The turning point for the pandemic in European countries and the U.S. is expected to arrive this week / early April, while the pandemic will continue spreading till the end of April or early May. The evolution of the pandemic can be divided into the following stages: outbreak, initial control, mitigation and plateau. Currently, only China is at the stage of plateau, South Korea is at the stage of mitigation, and the other countries with serious outbreaks are at the stage of initial prevention and control. It is estimated that the turning point of the pandemic for different countries will be:
- Germany – Mar. 27-31
- France – Mar. 27-31
- Spain – Mar. 28-Apr. 1
- U.S. – Mar. 30-Apr. 3
- Iran – Mar. 31-Apr. 4
Italy is currently at the peak period and South Korea has already passed the peak point.
According to the analysis, the estimated total confirmed cases in each country will be: U.S., 300,000 people; Italy, 150,000; Spain, 120,000; Germany 95,000; France, 72,000; Iran, 64,000 and South Korea, 10,000.
2. Pandemic trends in major countries
Observing the pandemic trends in different countries, our analysis found a correlation between early quarantine measures and lower infection rates. Countries can be classified into three modes of pandemic evolution based on the total number of confirmed cases per million population:
- Early prevention and control – at the time the emergency response is activated, the number of per million confirmed cases is between 0 to 20
- Mid-stage prevention and control – at the time the emergency response is activated, confirmed cases are between 20 to 60 per million
- Late-stage prevention and control – at the time the emergency response is activated, confirmed cases are above 60 per million
We will analyze the pandemic evolution in different countries using these three modes.
1) Early prevention and control: South Korea
Countries that implement prevention and control measures before the outbreak of the pandemic appear to reach a turning point within 10 days and the number of infected cases per million people is less than 500. South Korea is a case in point. On Feb. 23, South Korea initiated an emergency response to deal with the pandemic. At that time, the number of accumulative diagnoses per million people was 11.74, and the final number is estimated to be lower than 200 per million people. On Feb. 29, South Korea saw its peak of 813 newly confirmed cases, while it is estimated that the final total number of confirmed cases will be around 10,000.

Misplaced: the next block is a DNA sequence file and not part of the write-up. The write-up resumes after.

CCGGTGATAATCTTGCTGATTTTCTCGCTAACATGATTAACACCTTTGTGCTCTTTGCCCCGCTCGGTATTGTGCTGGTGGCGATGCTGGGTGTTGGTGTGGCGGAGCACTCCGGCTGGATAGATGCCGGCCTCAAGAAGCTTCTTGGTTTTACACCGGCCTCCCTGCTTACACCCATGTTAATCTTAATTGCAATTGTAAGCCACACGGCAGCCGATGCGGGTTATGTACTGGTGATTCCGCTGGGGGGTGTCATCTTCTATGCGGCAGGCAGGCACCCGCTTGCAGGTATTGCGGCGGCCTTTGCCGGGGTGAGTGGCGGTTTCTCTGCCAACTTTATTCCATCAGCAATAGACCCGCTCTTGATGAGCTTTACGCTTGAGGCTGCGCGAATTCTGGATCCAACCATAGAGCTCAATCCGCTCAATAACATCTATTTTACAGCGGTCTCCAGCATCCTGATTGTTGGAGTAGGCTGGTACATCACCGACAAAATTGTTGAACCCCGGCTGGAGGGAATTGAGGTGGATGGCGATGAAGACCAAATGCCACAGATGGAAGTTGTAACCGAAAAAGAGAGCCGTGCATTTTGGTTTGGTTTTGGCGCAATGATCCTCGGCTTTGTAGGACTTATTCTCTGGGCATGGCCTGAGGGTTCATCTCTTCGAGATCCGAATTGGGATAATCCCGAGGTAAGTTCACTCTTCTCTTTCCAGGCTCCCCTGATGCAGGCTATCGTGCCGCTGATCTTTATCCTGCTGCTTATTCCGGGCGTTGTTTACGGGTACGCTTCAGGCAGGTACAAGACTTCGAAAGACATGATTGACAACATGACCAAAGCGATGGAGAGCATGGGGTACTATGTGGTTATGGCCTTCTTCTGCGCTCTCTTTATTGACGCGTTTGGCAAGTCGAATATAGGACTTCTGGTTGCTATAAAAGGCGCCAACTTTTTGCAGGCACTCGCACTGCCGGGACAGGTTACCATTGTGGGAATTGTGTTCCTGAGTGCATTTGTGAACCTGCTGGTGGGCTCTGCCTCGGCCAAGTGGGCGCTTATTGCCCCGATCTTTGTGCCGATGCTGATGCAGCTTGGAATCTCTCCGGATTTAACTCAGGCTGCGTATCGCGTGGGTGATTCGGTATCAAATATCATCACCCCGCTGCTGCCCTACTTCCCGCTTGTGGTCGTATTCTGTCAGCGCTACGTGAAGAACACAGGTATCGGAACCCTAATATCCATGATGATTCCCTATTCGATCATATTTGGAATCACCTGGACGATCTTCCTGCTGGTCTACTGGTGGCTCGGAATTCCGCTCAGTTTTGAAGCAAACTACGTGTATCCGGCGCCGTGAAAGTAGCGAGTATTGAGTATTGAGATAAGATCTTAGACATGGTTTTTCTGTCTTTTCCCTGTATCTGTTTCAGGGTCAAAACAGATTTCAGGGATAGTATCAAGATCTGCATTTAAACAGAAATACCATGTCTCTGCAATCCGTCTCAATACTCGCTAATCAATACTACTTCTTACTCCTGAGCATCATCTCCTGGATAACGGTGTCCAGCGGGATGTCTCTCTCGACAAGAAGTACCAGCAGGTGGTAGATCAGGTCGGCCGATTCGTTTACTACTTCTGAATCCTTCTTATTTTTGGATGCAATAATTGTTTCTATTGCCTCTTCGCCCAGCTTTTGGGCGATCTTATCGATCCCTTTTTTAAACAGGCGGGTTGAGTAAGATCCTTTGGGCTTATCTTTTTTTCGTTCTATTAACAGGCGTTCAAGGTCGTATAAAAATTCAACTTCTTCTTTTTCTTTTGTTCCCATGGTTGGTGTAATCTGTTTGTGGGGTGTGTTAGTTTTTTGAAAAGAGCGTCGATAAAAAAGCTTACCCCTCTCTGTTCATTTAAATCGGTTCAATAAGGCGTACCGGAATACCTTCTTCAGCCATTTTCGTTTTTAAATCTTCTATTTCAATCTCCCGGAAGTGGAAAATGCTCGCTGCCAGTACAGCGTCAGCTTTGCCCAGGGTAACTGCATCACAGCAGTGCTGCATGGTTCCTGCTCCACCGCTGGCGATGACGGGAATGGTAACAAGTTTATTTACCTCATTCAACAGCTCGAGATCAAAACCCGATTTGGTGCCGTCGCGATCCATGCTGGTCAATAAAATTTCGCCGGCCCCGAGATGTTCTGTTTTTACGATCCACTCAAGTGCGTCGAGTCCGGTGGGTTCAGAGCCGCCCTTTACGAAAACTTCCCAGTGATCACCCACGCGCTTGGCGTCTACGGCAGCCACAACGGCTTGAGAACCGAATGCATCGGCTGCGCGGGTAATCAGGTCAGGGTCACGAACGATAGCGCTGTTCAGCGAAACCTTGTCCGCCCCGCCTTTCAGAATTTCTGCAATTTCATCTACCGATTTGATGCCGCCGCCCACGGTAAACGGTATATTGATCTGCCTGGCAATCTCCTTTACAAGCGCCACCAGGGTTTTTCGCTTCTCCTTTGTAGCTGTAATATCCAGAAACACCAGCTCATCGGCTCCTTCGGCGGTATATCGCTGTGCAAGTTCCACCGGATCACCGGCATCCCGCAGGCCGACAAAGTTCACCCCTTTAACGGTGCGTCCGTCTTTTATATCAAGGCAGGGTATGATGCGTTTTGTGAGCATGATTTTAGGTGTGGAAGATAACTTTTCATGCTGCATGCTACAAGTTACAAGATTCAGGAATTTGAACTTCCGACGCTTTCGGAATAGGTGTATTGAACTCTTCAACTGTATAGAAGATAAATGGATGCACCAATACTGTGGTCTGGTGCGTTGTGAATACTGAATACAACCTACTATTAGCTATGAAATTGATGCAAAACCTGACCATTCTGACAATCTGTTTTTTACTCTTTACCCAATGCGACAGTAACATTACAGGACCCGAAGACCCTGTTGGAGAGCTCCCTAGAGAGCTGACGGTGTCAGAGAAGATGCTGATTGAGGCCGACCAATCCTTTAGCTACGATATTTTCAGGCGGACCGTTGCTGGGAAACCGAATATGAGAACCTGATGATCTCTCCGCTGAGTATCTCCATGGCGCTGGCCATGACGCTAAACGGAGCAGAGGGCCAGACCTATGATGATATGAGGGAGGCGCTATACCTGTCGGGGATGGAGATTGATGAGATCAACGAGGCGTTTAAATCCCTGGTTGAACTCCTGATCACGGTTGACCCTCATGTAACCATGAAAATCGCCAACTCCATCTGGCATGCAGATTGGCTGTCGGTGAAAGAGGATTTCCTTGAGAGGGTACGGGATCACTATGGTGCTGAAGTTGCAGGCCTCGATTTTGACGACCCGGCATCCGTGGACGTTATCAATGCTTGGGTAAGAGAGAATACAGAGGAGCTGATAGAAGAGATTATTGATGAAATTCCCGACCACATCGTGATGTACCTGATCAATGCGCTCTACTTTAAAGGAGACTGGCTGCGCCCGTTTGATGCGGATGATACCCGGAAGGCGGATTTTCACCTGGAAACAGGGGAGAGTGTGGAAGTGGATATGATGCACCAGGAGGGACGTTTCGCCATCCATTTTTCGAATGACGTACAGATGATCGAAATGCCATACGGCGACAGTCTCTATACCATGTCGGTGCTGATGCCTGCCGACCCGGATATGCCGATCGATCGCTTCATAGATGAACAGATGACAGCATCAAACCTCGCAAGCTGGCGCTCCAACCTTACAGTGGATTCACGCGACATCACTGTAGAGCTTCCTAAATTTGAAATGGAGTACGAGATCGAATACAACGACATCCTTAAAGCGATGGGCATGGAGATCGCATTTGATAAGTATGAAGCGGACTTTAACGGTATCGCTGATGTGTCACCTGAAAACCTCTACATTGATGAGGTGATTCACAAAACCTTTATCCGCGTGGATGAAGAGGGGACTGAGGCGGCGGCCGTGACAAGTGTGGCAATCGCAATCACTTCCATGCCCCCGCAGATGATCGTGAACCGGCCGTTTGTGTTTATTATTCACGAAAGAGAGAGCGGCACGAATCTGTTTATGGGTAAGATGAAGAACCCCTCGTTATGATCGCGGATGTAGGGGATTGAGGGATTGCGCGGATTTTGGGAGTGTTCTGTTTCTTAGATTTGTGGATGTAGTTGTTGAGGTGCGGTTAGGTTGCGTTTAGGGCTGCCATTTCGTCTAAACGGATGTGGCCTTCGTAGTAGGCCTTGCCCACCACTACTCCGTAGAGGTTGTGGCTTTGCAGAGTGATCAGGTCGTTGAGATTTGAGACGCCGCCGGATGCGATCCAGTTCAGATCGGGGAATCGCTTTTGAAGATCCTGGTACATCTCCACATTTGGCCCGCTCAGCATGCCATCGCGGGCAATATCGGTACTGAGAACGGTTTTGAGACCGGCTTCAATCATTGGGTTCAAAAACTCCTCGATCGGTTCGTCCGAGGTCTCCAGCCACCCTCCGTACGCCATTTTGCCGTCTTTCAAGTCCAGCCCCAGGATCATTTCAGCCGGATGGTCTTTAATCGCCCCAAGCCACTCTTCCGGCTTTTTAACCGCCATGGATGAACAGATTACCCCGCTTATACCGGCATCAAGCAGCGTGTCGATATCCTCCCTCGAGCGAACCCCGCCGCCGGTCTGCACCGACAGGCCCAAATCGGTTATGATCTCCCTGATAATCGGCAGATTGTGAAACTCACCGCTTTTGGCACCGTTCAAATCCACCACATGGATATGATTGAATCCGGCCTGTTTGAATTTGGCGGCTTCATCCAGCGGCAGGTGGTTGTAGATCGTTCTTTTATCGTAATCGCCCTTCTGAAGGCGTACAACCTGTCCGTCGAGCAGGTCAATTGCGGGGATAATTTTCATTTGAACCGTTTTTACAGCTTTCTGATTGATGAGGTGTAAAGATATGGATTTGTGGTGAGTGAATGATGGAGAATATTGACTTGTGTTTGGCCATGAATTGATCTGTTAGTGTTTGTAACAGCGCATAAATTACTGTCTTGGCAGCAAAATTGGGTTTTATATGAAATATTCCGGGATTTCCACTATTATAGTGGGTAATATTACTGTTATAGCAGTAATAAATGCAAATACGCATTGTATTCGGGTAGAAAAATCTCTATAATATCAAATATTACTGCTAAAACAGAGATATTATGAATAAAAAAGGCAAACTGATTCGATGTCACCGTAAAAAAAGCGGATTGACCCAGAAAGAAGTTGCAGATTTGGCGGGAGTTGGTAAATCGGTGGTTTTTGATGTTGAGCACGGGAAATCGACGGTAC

2) Mid-stage prevention and control: U.S., Iran, France, Germany
Countries that take mid-stage prevention and control measures appear to reach the turning point after 10 to 18 days. In these cases, our analysis suggests about 1,000 people per one million people will get infected. Countries like the U.S., Iran, France and Germany can serve as examples. Iran took urgent responses to deal with the pandemic on Mar. 5, when there were 34.78 infected cases per one million people. France initiated responses on Mar. 14, with 56.1 confirmed infections per million, and Germany initiated responses on the same day, with 43.9 confirmed diagnoses per million people. In the U.S., prevention and control measures were taken on Mar. 13 when only 5.4 people per million were diagnosed there. We list it under the category of mid-term prevention. It is estimated that the aggregated diagnoses will reach about 910 per million in the U.S., 800 per million in Iran, 1,100 per million in France, and 1,200 per million people in Germany.
We predict that the newly added diagnoses in the U.S. will peak on between Mar. 30 and Apr. 3 at about 28,000 cases, and the cumulative total will be around 300,000.
We predict that the newly added diagnoses in Iran will peak between Mar. 31 and Apr. 4 at about 3,000 cases, and the cumulative total will be around 64,000.
We predict that the newly added diagnoses in France will peak between Mar. 27 and 31, at about 4,000 cases, and the cumulative total will be around 72,000.
We predict that the newly added diagnoses in Germany will peak between Mar. 27 and 31 at about 7,000 cases, and the cumulative total will be around 95,000.
3) Late-stage prevention and control: Italy, Spain
Countries that implement prevention and control measures at a late stage will likely reach their turning points more than 14 days after measures were first taken. Consequently, more than 2,000 people per million will get infected. For example, Italy initiated urgent responses on Mar. 8, with 97.29 infection per million at the time. Spain followed on Mar. 13, with 67.30 infected per million people. The accumulative diagnoses are expected to be 2,500 and 2,100 per million respectively.
Italy is currently at the peak period of newly confirmed cases with about 6,500 people listed as newly infected. We expect the cumulative total will reach 150,000. Our analysis suggests that if prevention and control measures had been implemented one week earlier, the confirmed cases would have been reduced to 80,000, nearly half of the current estimates.
For Spain, we forecast the peak of newly confirmed cases to be between Mar. 28 and Apr. 1, with about 9,000 people listed confirmed as newly infected, and the cumulative total will be around 120,000.